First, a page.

Monday, 25 April 2016

A Visit to Starcross

When I owned Starcross - the narrowboat - we were often asked by people on the towpath whether we came from the Devon village of the same name. I had to admit that not only did we not, but that I had never been there (although I must have passed through at speed on a train to the west).

But recently, during part of my epic bus voyage "around the edge of England" not only did I have the chance to visit Starcross - the village - but I was also able to go for a boat ride.

My trip involves a journey around England following the coast (or the Welsh and Scottish borders) as closely as possible using local buses but also other forms of public transport if they are more appropriate. Until I'd set off I didn't realise how many esturial and river ferries there are along the south coast and I've been enjoying making use of them including that which runs across the Exe estuary from Starcross to Exmouth.

I arrived in Starcross on the bus from Teignmouth, one of the few buses I've used so far that was running significantly (30 minutes!) late. I was still in time for the ferry, which was due to leave at 13.10 but the boats were proving even more unrelaible than the buses that day with the 13.10 sailing cancelled due to an exceptionally low tide.

That at least gave me time to look around the village, although I must admit that the main street at least is somewhat uninspiring.
Not much to look at on the main street but note the excellent bus/rail/ferry interchange!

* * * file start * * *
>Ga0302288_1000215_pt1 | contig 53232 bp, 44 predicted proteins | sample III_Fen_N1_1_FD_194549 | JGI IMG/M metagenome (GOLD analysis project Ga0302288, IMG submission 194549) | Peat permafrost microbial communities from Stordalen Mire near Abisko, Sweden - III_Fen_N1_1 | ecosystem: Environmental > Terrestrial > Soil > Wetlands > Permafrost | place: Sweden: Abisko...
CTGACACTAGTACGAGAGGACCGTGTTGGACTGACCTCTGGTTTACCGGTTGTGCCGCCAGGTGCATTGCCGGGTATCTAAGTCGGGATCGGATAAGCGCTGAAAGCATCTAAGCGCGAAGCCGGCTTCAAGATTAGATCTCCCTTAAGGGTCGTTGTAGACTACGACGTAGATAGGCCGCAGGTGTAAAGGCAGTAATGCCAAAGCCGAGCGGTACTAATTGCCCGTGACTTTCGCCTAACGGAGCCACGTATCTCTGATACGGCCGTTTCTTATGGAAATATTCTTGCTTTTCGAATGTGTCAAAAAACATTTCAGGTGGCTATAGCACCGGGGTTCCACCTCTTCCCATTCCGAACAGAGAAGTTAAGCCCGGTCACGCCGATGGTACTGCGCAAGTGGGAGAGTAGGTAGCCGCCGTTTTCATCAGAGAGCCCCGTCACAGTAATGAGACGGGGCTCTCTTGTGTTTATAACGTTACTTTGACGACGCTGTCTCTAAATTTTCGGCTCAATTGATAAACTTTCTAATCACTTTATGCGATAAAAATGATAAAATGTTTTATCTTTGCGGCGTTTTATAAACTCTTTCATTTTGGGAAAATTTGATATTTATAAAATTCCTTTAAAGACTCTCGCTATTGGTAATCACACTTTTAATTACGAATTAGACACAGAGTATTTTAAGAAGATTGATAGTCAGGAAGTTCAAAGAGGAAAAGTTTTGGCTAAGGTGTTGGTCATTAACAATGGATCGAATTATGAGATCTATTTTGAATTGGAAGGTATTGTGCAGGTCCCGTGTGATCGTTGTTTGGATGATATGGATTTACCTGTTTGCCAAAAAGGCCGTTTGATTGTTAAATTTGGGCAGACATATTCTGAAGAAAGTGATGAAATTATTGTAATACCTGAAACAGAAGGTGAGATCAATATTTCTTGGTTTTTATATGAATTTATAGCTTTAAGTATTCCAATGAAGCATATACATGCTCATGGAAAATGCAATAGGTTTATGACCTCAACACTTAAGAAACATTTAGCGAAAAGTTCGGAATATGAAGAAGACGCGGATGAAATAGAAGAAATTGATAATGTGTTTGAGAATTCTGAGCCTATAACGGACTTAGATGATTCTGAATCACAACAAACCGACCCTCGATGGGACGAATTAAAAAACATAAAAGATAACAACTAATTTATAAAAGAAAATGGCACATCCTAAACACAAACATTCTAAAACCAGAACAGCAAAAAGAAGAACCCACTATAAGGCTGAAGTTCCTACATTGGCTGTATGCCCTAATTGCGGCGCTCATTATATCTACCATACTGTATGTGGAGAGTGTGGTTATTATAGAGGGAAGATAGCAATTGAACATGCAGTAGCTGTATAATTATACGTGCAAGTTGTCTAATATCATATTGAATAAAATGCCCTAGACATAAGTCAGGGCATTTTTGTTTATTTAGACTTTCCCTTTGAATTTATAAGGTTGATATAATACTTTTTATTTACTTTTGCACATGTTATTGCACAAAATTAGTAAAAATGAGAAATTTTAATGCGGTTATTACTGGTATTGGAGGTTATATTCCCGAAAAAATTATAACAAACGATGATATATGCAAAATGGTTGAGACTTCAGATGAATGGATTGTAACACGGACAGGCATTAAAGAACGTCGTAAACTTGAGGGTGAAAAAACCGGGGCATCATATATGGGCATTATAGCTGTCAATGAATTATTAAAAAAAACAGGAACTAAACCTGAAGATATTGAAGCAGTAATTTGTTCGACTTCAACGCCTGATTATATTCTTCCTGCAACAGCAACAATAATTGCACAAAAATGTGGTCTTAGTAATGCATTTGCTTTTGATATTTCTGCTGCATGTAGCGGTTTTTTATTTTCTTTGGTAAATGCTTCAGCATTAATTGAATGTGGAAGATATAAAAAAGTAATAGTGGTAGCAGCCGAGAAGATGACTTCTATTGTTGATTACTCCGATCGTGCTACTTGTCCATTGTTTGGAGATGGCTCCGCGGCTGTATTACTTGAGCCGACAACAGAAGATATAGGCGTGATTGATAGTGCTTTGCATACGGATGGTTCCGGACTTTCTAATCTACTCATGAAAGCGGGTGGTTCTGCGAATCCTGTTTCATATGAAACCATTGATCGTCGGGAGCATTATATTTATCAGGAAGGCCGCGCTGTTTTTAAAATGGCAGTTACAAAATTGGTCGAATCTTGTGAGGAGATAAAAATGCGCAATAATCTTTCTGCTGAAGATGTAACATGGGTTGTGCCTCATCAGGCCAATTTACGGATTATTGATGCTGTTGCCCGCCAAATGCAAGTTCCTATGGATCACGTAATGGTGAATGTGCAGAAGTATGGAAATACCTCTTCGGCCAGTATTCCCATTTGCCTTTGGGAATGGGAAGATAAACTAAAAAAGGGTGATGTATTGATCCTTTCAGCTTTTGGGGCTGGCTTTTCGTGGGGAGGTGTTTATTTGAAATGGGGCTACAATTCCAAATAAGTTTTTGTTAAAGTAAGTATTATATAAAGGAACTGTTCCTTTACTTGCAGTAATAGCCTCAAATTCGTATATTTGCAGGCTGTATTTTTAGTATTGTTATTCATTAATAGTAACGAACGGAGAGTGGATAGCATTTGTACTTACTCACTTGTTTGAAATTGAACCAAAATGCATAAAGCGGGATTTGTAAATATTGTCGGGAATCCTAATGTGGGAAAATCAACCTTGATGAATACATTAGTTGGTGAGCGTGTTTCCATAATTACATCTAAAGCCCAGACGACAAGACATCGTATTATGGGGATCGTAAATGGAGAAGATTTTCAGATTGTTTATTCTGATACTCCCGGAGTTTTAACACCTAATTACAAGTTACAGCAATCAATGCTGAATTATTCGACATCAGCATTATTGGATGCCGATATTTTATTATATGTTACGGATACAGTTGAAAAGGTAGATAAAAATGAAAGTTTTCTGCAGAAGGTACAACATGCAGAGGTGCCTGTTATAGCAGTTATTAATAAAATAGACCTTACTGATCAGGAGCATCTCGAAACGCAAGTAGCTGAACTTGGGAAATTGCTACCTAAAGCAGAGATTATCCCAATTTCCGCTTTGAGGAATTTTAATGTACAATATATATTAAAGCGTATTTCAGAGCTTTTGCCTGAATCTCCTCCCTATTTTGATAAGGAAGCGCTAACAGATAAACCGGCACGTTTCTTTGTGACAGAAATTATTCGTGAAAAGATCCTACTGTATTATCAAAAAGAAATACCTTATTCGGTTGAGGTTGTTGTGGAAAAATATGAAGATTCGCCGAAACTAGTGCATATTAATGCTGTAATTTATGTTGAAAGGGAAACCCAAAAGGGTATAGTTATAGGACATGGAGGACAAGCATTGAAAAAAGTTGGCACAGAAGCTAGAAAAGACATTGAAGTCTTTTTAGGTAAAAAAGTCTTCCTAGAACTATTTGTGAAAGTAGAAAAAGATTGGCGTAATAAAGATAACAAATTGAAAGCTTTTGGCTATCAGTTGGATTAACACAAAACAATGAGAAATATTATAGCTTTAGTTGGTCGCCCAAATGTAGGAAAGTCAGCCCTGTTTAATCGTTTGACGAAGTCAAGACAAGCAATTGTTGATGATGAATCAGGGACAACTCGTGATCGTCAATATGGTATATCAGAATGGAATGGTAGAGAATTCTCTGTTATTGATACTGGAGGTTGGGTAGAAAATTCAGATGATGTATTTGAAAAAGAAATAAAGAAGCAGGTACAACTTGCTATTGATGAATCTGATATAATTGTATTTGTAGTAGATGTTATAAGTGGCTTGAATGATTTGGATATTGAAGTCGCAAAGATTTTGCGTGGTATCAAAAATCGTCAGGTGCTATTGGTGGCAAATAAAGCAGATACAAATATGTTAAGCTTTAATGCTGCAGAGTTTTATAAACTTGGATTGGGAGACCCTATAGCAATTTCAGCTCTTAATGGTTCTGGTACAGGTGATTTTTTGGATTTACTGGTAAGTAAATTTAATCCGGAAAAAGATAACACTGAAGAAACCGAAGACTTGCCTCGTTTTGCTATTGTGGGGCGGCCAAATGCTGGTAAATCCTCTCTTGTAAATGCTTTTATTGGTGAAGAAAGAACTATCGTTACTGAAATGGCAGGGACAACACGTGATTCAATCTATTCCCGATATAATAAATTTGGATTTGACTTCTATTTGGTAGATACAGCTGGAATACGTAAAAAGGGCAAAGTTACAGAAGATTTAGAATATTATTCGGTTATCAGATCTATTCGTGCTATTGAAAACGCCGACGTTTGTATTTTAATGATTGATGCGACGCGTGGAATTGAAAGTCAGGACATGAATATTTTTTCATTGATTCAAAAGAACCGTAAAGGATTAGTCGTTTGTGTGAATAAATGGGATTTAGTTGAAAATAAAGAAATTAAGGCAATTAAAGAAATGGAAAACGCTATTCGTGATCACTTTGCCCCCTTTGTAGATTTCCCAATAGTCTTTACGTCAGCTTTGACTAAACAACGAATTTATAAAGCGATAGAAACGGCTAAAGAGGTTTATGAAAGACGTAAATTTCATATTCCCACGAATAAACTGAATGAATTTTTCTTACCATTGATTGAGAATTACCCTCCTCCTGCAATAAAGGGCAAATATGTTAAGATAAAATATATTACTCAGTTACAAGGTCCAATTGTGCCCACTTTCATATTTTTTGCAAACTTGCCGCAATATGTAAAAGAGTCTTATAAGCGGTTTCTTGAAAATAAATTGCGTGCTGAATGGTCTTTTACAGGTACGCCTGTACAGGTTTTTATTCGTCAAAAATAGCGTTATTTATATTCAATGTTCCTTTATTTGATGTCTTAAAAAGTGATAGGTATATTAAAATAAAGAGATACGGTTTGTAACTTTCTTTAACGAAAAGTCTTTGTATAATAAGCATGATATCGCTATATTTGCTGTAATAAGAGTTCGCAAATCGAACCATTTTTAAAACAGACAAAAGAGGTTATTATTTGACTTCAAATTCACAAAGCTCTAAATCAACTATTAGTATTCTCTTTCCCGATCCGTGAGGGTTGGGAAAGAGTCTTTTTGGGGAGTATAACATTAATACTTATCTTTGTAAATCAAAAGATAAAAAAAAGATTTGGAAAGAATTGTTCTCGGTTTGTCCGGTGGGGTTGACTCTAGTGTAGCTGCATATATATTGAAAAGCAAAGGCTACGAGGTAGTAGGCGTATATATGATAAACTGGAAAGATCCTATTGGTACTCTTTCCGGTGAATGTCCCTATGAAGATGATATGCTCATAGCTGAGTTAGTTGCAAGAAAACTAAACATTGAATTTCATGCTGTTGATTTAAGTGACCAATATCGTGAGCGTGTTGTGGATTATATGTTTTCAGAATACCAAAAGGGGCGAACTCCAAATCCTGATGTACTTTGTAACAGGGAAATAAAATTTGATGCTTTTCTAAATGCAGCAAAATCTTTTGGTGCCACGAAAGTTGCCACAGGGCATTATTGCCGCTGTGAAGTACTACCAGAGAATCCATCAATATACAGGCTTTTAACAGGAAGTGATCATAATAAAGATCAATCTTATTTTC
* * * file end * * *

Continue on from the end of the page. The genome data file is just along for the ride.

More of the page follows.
The Pumping Station

Starcross's main claim to fame is as a station of one of Isambard Kingdom Brunel's less successful engineering ventures: the atmospheric railway.  The idea was that trains would be propelled along the line by compressed air pumped through a big pipe laid between the tracks. The air would move a piston through the tube that was attached to the underside of the train, thus doing away with the need for a separate locomotive.  Of course, the flaw is obvious; the need for a slot in the top of the pipe that would allow the piston to move along the track without letting all the air out!  Brunel's idea was to use heavy leather flaps to make the seal - and to be fair it worked, at least until the leather got eaten by the local rats!  The railway is remembered in Starcross by one of the few remaining pumping stations that were situated along the line and also in the name and signboard of one of the local pubs, although the illustration of a steam-hauled express rather misses the point.

One other item of transport interest in Starcross is the local garage. 

Garages designed so that motorists could fill-up by just pulling over to the side of the main road were not uncommon, but very few now remain and I imagine that in practice most people nowadays would drive onto the forecourt behind the pumps to get their fuel. (Note also that "red diesel" is available - another reminder for me of the other Starcross).

Sit at the bow please!

By 14.10 the tide was judged high enough for sailings to recommence - although only just so. Passengers were instructed to sit in the bow of the boat, to reduce the stern draught, and we literally "bumped along the bottom" for the first couple of hundred metres - something I was quite used to on the canals, but which I have never experienced in tidal waters before!

I'm still in the process of writing up this section of the trip for the Around the Edge of England blog as well as planning the next stage - due for mid-May - that should take me from Bournemouth along the coast to Portsmouth and the Isle of Wight using not only buses but several more ferries and some rather more exotic forms of transport!


A Heron's View said...

Many years ago people would be very careful about saying that there were in Starcross because of the Psychiatric Hospital which dealt with severe cases.

Jim said...

Such as people going round the coast of England by bus I suppose!